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Balawat is a village in Northern Iraqmarker, 25 km (15 miles) southeast from the city of Mosulmarker. It is the site of the ancient Assyrian city of Imgur-Enlil.

The city of Imgur-Enlil

The city of Imgur-Enlil was founded by the Assyrian king Ashurnasirpal II (884-859 BC). It lay 10 km (7 miles) up the Derrah river from the Tigrismarker, where the city of Kalhu (see Nimrudmarker) was situated. Imgur-Enlil lay between the city of Ninevehmarker and the province of Arrapha in the southeast along the royal Assyrian road. Ashurnasirpal II had already transferred the capital from Assurmarker to Kalhu, and the foundation of Imgur-Enlil may have been a further step to knit up the Assyrian empire. The city existed for two centuries but was, like all Assyrian cities, sacked and destroyed by the Medes and Babylonians at the fall of the Assyrian empire 614-612 BC.

Discovery of the Balawat gates

The city was discovered in 1876 by the Assyrian explorer Hormuzd Rassam. Except from temples and palace buildings, the most important artefacts discovered there were the so-called Balawat gates. These were made up of 13 bronze bands attached through nails to two wooden gates of the palace. The bronze bands depict a sacrifice and war scenes from the campaigns of the Assyrian king Shalmaneser III(859-824 BC), and were the first depictions of landscape elements (such as trees and mountains) in Assyrian art. The Balawat gates are now on display in the British Museummarker, Londonmarker.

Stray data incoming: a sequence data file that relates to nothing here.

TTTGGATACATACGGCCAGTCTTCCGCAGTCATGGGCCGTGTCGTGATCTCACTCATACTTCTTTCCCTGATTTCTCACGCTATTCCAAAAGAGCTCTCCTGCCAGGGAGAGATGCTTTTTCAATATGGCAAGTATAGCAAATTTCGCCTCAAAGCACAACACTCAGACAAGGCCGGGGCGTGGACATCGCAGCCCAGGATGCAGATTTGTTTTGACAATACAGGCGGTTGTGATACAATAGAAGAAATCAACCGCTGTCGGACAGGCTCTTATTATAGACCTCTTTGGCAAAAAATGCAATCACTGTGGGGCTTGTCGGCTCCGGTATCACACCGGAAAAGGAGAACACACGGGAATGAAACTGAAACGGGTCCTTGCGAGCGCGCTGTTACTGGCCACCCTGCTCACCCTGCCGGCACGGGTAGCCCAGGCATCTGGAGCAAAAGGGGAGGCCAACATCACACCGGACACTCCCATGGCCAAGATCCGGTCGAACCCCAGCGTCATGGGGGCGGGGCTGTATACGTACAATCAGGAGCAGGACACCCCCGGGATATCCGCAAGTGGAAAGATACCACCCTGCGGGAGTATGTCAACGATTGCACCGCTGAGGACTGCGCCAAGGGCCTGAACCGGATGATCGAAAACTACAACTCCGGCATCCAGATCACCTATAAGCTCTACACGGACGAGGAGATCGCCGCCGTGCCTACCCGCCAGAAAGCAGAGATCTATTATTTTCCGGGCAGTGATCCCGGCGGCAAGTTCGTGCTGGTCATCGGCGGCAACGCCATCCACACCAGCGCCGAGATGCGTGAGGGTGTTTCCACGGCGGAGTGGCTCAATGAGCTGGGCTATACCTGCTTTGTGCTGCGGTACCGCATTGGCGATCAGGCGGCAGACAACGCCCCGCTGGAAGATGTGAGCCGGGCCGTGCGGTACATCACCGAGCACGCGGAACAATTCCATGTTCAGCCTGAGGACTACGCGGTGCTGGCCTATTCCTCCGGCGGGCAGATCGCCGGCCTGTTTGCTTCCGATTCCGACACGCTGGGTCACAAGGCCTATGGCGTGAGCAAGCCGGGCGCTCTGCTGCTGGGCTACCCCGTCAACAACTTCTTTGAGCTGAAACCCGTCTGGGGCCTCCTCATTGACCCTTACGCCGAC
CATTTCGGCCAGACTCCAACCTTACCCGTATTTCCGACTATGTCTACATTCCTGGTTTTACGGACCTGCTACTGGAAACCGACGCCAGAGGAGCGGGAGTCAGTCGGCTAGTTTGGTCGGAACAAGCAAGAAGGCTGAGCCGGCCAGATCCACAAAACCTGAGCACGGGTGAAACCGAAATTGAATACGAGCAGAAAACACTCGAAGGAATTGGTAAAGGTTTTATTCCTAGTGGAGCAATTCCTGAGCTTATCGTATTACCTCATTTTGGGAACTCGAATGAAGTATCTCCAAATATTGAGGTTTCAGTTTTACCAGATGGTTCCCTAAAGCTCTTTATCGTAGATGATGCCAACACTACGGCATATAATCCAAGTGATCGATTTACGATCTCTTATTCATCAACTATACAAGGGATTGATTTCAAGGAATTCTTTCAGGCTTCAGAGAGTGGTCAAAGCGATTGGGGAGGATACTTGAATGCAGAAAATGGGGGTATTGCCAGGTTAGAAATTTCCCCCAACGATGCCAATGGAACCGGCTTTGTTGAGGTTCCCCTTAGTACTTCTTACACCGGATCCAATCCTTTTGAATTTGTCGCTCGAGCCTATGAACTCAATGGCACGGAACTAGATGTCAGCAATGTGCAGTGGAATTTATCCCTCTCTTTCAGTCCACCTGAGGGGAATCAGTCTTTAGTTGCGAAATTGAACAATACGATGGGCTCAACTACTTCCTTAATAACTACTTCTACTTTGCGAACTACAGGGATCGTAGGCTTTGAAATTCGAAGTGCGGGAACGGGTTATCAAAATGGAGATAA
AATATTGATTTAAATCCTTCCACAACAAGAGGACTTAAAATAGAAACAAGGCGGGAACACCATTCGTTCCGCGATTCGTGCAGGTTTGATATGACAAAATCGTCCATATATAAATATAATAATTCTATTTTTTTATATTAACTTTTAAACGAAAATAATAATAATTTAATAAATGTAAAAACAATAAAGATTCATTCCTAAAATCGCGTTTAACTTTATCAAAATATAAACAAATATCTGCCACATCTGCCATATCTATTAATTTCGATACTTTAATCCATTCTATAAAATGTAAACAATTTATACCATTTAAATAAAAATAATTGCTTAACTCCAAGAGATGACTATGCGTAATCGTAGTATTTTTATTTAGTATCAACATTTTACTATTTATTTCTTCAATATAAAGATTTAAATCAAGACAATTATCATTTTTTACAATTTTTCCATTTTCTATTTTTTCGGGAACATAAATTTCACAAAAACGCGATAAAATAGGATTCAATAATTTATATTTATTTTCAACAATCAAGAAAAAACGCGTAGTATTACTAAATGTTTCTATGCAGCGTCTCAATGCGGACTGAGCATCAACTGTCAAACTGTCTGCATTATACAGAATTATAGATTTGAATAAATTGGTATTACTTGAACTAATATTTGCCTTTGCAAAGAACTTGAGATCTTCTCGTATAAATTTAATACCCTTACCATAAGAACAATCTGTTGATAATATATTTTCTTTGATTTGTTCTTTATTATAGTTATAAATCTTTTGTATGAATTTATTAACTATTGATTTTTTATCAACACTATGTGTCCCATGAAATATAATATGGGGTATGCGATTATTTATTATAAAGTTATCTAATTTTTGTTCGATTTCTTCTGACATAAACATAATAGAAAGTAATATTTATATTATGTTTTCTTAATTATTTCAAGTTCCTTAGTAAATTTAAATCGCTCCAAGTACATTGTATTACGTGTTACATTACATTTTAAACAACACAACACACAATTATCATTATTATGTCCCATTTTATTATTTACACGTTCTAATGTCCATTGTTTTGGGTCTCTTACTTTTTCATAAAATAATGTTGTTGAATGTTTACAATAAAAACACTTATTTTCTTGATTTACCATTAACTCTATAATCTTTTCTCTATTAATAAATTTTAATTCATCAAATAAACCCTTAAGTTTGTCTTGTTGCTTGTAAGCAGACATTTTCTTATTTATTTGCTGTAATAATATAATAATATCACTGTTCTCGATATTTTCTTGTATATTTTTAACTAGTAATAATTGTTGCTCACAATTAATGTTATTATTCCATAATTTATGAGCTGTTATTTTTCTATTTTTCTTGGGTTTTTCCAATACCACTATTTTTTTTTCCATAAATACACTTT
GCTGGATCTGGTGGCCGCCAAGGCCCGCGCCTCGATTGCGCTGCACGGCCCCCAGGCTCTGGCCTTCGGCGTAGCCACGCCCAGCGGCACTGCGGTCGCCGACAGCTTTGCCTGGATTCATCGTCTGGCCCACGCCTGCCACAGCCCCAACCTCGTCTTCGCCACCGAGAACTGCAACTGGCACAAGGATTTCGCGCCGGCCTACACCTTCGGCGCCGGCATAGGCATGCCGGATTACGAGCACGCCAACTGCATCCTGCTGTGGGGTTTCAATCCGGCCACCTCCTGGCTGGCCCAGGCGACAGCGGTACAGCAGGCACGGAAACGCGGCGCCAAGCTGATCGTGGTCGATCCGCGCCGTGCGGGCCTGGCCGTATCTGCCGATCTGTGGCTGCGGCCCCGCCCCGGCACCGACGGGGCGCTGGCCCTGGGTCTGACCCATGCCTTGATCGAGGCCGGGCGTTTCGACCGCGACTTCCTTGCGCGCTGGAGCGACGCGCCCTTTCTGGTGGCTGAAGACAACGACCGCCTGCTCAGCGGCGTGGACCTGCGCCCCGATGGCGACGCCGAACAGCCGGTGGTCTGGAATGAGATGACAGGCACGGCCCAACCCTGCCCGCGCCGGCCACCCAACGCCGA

Post U.S.-Iraq War construction

In November 2004, the village was awarded by the United States Army construction of its roads that connected the village to the ancient Assyrian city of Nimrod and the current Assyrian village of Bakhdidamarker (Al Hamdaniyah.) The project was dubed "Ninewa Village Roads Project" and was funded by the U.S. government. The contract to build the roads was given to the "Ashour General Construction Contracting Company" and cost $1,120,000.

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